By Susan Richards Salen October 612016 Montgomery County, Maryland has enacted an Earned Sick and Safe Leave Law ("Law") effective October 1, 2016. Most employers in the County will have to provide most of their employees with up to 56 hours of paid sick and safe leave. The leave is accrued at the rate of one hour of paid leave for every 30 hours worked capped at not more than 56 hours of leave a year. Small employers (defined as employers with less than 5 employees) have to provide only 32 hours of paid leave and 24 hours of unpaid leave.
It’s Time to Stop Reimbursing Employees on a Tax-Free Basis for Individual Health Insurance Premiums
By Susan Richards Salen
By Maureen E. Carr, Esq.
Many American households employ domestic workers such as housekeepers, nannies, and gardeners. This article addresses the legal requirements governing such relationships, including compensation, tax, and recordkeeping obligations.
By Maureen E. Carr, Esq.
Employers should be aware of increases to the minimum wage in certain jurisdictions in the Washington Metropolitan Area.
Effective July 1, 2015, the minimum wage increases to $8.25 in Maryland and $10.50 in the District of Columbia. The minimum wage in Virginia will remain $7.25, which is the federally mandated minimum wage.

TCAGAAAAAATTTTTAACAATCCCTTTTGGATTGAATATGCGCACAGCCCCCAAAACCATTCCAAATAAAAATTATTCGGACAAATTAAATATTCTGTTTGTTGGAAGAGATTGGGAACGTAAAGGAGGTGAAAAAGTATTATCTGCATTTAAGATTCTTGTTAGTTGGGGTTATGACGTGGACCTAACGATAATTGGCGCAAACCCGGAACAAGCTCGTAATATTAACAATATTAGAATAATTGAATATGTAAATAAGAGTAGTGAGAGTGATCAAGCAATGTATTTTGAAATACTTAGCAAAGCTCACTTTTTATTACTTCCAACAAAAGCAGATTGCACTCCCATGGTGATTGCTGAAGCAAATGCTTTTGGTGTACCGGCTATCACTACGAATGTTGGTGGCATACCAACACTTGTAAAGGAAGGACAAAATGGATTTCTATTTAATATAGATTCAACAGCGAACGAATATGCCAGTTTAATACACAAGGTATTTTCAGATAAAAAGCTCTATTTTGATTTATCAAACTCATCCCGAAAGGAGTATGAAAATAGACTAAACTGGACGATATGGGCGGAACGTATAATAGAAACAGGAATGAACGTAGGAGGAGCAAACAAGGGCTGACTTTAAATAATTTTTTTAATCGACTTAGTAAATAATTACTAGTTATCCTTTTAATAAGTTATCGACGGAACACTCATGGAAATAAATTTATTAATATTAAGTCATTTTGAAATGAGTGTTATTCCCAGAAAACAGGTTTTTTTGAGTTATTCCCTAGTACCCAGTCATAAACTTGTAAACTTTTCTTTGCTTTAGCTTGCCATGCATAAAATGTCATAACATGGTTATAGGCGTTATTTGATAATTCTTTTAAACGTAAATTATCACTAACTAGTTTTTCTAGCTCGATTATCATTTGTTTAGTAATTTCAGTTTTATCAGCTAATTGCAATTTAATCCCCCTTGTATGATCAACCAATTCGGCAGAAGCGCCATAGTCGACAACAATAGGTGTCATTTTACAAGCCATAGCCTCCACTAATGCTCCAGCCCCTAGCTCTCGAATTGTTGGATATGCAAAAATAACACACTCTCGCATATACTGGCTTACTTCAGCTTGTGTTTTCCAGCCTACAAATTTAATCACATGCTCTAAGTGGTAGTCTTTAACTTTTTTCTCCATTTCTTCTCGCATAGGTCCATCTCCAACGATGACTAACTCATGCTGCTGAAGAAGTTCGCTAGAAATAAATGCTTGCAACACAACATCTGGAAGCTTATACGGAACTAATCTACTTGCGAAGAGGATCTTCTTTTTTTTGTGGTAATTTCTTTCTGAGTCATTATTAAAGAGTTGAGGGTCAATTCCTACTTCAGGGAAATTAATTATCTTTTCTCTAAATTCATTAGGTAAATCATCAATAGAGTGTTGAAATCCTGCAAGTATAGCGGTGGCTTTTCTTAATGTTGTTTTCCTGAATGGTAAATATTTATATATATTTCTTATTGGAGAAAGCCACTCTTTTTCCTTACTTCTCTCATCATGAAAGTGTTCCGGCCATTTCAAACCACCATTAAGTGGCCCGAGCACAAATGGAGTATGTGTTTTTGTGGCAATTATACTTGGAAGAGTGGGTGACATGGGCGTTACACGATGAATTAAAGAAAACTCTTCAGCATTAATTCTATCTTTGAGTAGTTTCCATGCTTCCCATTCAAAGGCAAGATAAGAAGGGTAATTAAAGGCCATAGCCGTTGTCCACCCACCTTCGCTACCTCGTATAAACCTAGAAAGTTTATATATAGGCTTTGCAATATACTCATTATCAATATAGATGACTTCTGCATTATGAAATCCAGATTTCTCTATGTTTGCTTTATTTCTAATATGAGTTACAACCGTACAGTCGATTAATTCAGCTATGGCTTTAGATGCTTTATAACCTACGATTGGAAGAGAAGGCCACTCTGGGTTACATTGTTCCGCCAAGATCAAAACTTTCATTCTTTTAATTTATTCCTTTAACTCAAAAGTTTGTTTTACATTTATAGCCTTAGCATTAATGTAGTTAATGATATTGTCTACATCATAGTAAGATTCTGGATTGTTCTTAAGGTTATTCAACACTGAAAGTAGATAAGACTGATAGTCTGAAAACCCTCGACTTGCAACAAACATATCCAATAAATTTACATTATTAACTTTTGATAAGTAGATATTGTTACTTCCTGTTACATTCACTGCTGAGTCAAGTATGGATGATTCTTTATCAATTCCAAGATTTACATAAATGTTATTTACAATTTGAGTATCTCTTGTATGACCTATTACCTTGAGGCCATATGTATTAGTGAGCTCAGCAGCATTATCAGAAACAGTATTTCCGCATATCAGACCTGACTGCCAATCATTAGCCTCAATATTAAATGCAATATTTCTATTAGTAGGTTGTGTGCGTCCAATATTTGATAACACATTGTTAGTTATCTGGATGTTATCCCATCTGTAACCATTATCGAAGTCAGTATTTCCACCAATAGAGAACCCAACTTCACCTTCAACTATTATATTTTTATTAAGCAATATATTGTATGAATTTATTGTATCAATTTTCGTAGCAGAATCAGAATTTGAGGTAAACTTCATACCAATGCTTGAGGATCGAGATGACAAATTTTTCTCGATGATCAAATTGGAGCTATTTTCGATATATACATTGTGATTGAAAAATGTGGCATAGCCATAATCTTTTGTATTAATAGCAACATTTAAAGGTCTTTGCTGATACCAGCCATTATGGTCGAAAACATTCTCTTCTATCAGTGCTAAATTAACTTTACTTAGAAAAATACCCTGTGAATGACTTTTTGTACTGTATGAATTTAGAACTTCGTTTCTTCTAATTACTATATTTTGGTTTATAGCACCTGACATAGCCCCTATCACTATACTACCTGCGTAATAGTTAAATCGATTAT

Employers in Maryland should keep in mind that the current minimum wage in Montgomery and Prince William Counties is $8.40 and will increase to $9.55 on October 1, 2015.
For years lawyers have advised employers in the Fourth Circuit (the federal circuit for appeals from United States District Courts of Maryland, Virginia and North Carolina) that crude and boorish sexual comments alone are not generally sufficient to create a hostile work environment for purposes of proving a sexual harassment claim under Title VII. Generally, in the Fourth Circuit, courts have found that comments alone are not sufficient to create an environment that is severe and pervasive enough to constitute harassment as a matter of law.
District of Columbia Enacts New Law Providing Increased Protections for Pregnant Workers and Nursing Mothers
The District of Columbia joined Delaware, Illinois, West Virginia and Maryland by enacting legislation to give additional protections to pregnant workers. On October 24, 2014, the District of Columbia enacted the “Protecting Pregnant Workers Fairness Act of 2014” (PPWFA or the Act). Provided that Congress does not disapprove of the PPWFA, the PPWFA will become effective sometime in late 2014. The PPWFA gives pregnant employees and applicants, and recently pregnant employees (those who have recently given birth) and applicants, broad protections that might not otherwise be available to t